Parliament had a good week last week. We stopped the UK going to war in Syria.
It all began before the Parliamentary recess. I joined 80 other Conservative colleagues and sent a letter to the Prime Minister saying that if they wished to change their Syrian policy at any time they needed to recall Parliament, hold a debate and a vote. We explained to Ministers that we did not think arming the rebels would be a good idea, though Ministers favoured that approach. The rebel forces encompass a wide range of movements and people and we could not be sure who might win the ensuing struggle for power and whether that would be an improvement. We also argued strongly against UK military intervention. The government promised us that we would have a debate and a vote.
Last week the government kept that promise. By the time Parliament was recalled, Ministers had shifted their stance. They now agreed with us that we should not arm the rebels. They agreed the UK should not intervene to try to shift the military balance. They did however, want to intervene to retaliate for the use of chemical weapons. Many of us were no happier about this idea than the idea of general intervention. Indeed, we could not see how you could confine your military intervention to the issue of chemical weapons. The cruise missile hitting a Syrian target would not plant a poster explaining it had been unleashed just because of chemical weapons. The government did not worry too much about convincing us as it was confident it had the support of the Labour party and so did not need our votes.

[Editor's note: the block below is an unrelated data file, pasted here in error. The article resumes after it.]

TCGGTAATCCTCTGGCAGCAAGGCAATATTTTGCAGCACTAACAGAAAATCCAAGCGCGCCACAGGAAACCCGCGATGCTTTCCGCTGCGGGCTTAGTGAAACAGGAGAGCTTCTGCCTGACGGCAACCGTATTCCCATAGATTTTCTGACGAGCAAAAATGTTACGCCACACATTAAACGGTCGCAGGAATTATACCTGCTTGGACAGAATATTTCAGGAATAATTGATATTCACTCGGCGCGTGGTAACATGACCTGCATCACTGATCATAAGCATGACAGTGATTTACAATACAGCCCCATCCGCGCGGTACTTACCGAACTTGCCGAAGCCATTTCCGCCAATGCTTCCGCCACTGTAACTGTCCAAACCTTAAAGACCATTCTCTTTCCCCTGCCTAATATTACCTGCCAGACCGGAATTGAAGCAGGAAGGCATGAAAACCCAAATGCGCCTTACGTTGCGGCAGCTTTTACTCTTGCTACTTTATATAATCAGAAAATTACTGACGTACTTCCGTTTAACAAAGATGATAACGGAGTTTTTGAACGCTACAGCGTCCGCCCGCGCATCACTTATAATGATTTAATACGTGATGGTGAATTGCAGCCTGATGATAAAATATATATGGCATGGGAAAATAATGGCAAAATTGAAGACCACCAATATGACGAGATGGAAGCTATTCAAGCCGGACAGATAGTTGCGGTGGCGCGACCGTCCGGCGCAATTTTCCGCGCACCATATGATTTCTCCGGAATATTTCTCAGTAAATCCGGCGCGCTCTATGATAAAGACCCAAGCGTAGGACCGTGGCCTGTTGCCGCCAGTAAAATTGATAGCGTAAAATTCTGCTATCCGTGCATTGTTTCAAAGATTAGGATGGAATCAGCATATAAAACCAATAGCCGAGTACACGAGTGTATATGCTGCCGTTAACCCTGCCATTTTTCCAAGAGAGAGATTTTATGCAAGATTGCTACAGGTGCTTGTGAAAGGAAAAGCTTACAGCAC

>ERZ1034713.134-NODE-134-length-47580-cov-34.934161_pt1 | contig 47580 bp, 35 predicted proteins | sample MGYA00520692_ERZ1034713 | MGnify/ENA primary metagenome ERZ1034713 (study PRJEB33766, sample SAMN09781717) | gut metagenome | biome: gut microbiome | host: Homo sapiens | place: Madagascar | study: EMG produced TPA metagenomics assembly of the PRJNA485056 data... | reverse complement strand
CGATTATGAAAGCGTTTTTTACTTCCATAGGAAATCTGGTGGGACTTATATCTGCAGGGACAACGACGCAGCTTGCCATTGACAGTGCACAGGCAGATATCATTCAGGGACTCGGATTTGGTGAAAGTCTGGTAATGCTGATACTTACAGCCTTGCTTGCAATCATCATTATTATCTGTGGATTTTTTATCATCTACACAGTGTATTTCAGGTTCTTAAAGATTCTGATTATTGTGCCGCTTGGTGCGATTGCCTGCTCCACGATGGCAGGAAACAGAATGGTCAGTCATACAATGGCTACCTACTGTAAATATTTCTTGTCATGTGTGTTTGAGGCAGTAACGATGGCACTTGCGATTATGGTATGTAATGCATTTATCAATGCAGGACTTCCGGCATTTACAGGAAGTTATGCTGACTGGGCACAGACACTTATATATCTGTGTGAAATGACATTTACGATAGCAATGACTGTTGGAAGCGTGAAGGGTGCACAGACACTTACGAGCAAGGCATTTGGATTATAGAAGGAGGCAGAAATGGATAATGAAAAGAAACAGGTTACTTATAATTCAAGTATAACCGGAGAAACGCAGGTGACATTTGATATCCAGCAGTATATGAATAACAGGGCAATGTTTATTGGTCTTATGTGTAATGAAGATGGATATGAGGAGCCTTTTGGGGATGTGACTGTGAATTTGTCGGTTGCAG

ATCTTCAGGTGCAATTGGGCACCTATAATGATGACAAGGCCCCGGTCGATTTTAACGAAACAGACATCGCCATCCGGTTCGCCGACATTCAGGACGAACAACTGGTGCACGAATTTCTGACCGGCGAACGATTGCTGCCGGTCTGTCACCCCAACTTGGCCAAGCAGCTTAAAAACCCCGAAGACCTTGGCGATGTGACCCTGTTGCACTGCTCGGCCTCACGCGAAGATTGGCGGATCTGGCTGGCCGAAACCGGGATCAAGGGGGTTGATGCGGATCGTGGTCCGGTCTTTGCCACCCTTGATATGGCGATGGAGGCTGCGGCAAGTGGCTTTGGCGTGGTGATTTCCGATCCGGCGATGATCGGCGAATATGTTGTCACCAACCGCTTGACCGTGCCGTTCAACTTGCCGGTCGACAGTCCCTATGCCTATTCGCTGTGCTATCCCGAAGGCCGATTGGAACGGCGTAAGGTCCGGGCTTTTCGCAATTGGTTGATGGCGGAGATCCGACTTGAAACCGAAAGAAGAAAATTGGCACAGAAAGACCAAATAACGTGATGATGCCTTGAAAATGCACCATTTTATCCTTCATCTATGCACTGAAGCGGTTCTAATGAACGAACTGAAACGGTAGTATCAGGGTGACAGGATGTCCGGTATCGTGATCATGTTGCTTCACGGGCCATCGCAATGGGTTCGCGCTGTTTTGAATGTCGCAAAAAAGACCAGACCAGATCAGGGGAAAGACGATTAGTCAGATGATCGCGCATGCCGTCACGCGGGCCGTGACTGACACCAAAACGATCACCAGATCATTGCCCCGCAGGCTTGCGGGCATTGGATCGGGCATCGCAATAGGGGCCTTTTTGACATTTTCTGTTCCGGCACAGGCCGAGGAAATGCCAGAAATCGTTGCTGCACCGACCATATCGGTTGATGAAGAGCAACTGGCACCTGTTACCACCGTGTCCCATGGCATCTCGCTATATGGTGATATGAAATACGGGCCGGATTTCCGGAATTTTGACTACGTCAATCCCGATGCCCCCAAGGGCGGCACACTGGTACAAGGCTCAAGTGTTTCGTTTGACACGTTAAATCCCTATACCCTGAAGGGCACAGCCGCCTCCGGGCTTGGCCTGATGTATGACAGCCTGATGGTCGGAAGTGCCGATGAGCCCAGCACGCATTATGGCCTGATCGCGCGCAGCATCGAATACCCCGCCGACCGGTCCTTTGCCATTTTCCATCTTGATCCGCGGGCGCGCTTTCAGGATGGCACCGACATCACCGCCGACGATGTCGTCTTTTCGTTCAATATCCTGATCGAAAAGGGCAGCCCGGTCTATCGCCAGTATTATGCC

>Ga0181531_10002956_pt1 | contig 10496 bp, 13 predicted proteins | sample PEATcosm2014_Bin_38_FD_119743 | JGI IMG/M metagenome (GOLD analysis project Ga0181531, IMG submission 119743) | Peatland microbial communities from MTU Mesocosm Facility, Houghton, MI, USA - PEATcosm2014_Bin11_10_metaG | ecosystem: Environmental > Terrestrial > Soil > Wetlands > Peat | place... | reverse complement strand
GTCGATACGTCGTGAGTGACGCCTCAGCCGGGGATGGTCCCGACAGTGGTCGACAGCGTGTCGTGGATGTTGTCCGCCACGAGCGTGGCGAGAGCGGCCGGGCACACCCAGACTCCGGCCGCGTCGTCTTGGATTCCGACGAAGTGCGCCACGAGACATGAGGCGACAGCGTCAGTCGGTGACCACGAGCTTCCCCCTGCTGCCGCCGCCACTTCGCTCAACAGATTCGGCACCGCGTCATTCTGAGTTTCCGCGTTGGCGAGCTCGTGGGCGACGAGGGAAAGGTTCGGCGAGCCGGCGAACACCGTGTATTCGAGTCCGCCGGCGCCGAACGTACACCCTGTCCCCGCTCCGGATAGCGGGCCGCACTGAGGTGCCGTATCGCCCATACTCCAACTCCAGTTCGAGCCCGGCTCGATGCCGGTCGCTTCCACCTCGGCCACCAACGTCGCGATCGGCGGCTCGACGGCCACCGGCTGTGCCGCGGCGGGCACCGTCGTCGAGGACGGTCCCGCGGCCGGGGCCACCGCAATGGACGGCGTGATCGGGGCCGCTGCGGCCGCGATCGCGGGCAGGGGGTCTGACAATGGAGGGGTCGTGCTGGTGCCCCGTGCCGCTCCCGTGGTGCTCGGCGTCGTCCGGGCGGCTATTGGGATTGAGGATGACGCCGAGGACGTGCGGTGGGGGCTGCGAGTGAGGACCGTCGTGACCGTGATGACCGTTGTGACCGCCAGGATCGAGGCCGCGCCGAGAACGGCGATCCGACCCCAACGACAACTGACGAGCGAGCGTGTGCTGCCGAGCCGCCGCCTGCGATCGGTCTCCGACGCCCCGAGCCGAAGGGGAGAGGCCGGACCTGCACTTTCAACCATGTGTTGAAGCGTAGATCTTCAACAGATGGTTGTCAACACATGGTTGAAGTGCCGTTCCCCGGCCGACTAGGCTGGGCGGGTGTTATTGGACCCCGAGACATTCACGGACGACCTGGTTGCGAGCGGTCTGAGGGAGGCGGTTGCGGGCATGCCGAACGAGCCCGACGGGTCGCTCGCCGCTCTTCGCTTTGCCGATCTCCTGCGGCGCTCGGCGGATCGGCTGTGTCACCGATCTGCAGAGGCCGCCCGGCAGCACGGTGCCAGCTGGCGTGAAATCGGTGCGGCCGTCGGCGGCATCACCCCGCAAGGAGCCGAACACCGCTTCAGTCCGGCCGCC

When Mr Miliband late on Wednesday afternoon announced he was no longer planning to back the government, they faced the reality that they would lose a vote to authorise the use of force. The government redrafted its motion, and promised us all that they would make no decision on military activity until after the UN weapons inspectors had reported. They also said that after the report they would come to a conclusion on military activity and then put it to the proper vote in the Commons.
I spoke in the debate against military involvement. During the course of a long Thursday in Parliament it became clear a very large number of Conservative MPs would vote against the subsequent authorisation of force. By the time of the vote on the government’s motion it was clear the government would not bring another motion to authorise military activity as it knew it would lose such a vote. As it turned out they also lost the bland motion they did put to the House on Thursday, as more than 70 Conservative MPs declined to vote for it.
I strongly welcome and support the government’s new policy on Syria. The UK will not arm the rebels, and will not intervene with military force. It will instead renew efforts to find a diplomatic and political way forward.